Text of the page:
An Alternative Mechanism

Policymakers in dominant economies cannot create inflation when inflation is needed and is known to be needed. So an alternative to Hume’s mechanism is needed. Japan has tried valiantly to create inflation, but cannot.

In Germany’s case the authorities wouldn’t create inflation, even if they could. Germany is at core a mercantilist nation – a mercantilism aggravated by a semi-mythological national trauma over inflation – that understands economic success as the indefinite accumulation of trade surpluses. To be good world economic citizen, Germany needs to become like modern Japan, only more so. Japan today does run trade deficits, and does have the highest public debt to GDP ratio in the world, and has had zero interest rates for two decades.

There are other ways the objective of trade rebalancing could be achieved. One would involve protectionism, which, by the way, was not the cause of the Great Depression and was part of its cure.

A better approach would be to adopt Social Credit style national dividends in the northern European creditor nations, funded by quantitative easing rather than by taxes, combined with the introduction in those northern countries of a 25 hour work week. That would turn the northerners into net consumers rather than net producers. (The word ‘net’ is important here; this is a green solution.) The already highly indebted northern governments would be taking on the deficits that the northern private sectors would not consider taking on. Northern Europe needs public debt at Japanese levels in order to balance the huge private surpluses endemic in the rich world.

The Politics

The real austerity agenda is one of privatisation. In a superficial sense, Greece’s government can pay a chunk of its debt if it sells all its assets to northern private interests. But, in making Greek resources plunder for foreign capitalists, the underlying trade imbalances would be accentuated by even greater imbalances in financial income – interest and profit outflows – that would add to the unspent private cash reserves in the north and have to be recycled as even more debt.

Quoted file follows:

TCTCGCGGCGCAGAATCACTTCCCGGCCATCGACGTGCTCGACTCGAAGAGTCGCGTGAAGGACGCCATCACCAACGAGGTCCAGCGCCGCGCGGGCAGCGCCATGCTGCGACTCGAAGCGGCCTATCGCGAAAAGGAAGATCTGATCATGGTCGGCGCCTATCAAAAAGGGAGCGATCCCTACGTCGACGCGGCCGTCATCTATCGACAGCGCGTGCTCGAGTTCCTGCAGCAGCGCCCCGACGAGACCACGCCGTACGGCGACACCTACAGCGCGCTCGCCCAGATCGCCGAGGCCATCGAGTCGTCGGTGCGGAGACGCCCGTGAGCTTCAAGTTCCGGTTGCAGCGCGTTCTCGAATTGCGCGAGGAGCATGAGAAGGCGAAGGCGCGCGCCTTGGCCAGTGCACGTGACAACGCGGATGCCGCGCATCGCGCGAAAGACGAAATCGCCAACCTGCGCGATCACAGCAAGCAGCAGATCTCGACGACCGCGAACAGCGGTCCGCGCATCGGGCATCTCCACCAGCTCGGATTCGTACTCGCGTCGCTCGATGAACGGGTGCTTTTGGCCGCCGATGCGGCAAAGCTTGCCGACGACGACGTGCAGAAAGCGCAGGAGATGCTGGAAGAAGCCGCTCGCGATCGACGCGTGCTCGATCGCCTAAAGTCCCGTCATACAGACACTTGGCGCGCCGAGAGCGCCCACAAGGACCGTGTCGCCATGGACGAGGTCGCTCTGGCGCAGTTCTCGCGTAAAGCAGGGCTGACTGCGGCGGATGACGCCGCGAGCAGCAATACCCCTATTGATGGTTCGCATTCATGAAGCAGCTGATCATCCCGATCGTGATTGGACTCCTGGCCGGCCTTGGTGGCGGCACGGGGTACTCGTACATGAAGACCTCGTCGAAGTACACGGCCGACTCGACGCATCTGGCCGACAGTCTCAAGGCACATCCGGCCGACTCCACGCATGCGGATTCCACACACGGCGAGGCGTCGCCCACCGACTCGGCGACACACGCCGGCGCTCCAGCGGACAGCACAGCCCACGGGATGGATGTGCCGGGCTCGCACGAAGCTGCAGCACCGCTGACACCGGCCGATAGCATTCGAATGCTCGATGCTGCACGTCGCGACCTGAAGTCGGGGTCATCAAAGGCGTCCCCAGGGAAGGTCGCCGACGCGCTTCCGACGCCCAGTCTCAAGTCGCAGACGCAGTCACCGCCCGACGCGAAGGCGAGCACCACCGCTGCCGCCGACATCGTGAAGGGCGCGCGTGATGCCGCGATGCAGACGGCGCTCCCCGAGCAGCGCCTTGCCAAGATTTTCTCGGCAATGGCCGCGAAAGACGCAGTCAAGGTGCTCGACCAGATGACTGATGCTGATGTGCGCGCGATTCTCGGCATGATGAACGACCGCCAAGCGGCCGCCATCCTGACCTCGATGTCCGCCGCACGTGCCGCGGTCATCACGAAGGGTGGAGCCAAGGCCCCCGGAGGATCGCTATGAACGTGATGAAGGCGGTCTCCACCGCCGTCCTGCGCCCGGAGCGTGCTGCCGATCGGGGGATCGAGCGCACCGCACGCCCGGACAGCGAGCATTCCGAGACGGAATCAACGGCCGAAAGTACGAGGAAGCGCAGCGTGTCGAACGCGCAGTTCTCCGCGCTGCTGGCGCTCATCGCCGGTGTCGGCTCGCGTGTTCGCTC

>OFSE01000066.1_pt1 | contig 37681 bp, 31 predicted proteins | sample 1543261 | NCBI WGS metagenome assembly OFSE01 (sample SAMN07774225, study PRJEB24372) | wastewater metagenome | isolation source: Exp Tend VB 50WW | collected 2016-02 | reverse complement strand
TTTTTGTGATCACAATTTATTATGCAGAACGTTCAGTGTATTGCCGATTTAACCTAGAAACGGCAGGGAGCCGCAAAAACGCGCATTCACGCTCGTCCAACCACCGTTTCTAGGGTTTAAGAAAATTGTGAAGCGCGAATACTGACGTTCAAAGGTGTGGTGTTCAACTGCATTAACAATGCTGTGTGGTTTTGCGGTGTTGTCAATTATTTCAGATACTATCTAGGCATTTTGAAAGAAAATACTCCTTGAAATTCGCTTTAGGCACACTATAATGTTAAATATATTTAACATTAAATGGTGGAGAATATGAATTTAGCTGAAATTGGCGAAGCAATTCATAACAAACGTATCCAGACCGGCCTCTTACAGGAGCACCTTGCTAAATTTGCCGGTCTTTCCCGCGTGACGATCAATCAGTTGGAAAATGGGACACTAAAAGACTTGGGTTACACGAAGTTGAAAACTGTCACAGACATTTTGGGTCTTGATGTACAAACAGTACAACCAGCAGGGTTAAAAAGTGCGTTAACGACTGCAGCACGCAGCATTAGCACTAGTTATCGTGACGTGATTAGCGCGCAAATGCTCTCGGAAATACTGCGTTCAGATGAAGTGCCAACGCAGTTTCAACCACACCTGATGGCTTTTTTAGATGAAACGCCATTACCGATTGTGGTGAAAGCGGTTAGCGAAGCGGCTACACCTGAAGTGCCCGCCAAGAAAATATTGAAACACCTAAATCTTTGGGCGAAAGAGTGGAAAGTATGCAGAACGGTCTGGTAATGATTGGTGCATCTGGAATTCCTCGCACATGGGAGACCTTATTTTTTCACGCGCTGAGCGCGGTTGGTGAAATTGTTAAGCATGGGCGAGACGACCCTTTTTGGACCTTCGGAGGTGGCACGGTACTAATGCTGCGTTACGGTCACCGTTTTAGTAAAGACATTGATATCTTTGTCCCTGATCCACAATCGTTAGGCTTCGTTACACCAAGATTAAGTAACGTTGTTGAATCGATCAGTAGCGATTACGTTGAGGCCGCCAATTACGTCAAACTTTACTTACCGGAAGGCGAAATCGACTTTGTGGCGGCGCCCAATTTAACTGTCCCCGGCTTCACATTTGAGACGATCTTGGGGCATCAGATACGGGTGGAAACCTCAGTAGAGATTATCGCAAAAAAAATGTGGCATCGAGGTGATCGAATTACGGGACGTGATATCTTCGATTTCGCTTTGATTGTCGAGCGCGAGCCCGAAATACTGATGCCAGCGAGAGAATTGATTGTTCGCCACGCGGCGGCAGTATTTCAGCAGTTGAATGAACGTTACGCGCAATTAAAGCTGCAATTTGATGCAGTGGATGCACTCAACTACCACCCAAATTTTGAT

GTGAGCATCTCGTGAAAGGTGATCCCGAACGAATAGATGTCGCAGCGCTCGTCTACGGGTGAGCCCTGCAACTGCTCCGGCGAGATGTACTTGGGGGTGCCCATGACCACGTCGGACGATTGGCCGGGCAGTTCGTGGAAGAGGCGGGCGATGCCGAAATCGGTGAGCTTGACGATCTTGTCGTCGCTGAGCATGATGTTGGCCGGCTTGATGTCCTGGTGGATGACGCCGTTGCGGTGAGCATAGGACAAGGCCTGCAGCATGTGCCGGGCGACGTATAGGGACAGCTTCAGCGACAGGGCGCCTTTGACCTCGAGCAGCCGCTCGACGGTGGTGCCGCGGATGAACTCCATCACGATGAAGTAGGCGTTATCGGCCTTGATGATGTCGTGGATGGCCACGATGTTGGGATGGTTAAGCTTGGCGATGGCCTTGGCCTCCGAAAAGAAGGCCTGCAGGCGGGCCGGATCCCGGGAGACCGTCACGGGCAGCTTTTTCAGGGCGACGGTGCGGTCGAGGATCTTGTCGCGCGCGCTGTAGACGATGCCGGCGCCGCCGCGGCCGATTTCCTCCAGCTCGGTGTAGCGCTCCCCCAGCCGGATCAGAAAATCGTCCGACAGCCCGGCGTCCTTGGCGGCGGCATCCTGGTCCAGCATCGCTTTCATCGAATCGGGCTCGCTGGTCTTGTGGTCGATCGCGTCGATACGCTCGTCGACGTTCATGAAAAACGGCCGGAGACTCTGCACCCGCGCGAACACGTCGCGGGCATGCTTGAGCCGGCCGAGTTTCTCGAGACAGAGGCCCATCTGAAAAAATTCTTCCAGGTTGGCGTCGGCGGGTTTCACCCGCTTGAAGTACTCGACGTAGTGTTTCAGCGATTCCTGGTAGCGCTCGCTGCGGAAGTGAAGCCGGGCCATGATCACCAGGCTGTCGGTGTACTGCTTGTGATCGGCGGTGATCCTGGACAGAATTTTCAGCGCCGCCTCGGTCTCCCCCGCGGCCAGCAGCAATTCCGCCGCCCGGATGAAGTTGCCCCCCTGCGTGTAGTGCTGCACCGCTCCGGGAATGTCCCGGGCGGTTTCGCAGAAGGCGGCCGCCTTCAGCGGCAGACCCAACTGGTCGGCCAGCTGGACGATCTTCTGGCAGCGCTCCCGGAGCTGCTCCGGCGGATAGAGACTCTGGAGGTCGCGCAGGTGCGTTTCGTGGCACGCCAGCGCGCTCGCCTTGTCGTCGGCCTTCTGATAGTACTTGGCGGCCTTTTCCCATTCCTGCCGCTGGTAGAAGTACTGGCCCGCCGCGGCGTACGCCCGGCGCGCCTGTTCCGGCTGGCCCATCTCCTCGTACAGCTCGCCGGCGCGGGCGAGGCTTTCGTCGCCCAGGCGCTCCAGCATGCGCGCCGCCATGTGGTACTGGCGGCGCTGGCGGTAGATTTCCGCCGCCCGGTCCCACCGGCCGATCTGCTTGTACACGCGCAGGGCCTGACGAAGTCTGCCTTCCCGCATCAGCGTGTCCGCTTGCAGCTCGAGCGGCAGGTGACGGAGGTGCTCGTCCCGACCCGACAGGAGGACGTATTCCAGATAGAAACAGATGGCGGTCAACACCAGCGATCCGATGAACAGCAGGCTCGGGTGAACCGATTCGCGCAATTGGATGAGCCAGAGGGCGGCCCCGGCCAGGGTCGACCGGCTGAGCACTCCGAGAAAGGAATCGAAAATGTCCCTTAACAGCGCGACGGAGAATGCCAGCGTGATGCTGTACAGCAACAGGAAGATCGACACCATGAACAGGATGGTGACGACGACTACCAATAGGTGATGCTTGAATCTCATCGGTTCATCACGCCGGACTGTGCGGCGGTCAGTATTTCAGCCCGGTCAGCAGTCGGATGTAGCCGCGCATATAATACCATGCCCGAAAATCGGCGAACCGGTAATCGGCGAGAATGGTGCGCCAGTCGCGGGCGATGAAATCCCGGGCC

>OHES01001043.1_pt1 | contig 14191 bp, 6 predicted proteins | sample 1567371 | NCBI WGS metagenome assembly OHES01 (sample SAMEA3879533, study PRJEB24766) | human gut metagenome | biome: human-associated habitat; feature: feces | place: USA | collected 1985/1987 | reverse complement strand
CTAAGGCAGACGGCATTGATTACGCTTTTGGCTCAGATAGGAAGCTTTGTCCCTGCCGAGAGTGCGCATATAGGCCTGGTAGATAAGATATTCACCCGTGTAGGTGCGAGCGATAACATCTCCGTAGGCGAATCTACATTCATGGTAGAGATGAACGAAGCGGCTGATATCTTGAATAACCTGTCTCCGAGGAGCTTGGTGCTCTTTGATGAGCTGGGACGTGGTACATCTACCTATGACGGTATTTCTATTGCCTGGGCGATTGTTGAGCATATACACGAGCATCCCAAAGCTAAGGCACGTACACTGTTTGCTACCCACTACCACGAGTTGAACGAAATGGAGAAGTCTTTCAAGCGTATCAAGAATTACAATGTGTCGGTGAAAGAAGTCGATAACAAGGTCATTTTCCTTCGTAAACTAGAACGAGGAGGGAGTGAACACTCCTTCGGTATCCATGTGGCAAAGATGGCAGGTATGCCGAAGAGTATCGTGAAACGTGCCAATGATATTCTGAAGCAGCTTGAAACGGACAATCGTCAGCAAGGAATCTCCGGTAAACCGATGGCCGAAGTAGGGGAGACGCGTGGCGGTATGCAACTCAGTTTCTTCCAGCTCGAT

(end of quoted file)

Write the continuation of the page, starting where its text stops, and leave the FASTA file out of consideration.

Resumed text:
The other part of the political agenda is that the northern financial interests want compliant governments in the other southern countries. Compliant left-wing governments – the one’s that prioritise the reduction of government debt while confining their leftishness to identity politics – are just fine to these interests. They are desperate that Syriza-style anti-austerity live-with-debt politics does not spread to the likes of Spain and Italy and France. That kind of effective political economy would reveal the nakedness of the austerity Empress.

New Zealand’s Labour Party is still, in the main, of the compliant deficit-phobic left rather than of the brave and intellectually edgy new new-Left. New Zealand has one of the most indebted private sectors and one of the less indebted government sectors. Yet so much of what Labour is about is that we cannot afford this and we cannot afford that. Even the Governor of the Reserve Bank knows that we need more debt, not less. That’s why interest rates were cut on Thursday and will be cut again; to reduce the price of debt so that we get money moving again.

The Economic Reality

Your debt represents my employment. My spending represents your income. Your austerity represents my unemployment. My forced austerity represents your insolvency.

Greek government deficits (the additions to the debt) averaged over 10% of GDP since austerity was imposed. In the 10 years before the financial crisis they averaged 5% of GDP. Spain had public debt of only 36% in 2008, much less than Germany’s 64%. Since austerity Spain has reached 98%. Austerity, supposedly about compromising living standards in order to repay debt, has both shattered living standards and substantially increased the rate of accumulation of public debt. Counter-austerity, on the other hand, can raise Greek living standards making it possible for Greeks to pay more taxes, and can raise the GDP denominator, making the debt more serviceable.

The economic argument about European debt is simple, when looked at in a systemic way. Syriza addresses the systemic issues, and wins the argument. In a significant act of defiance, Greece reopened its public television network this week, two years after it was shut down as a failed public economy measure. Let public enterprise blossom.

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19 Comments

  1. CLEANGREEN says:

    Bloody good post here,

    Ironical that Germany is the policy policeman of EU now so it is playing tit for tat here.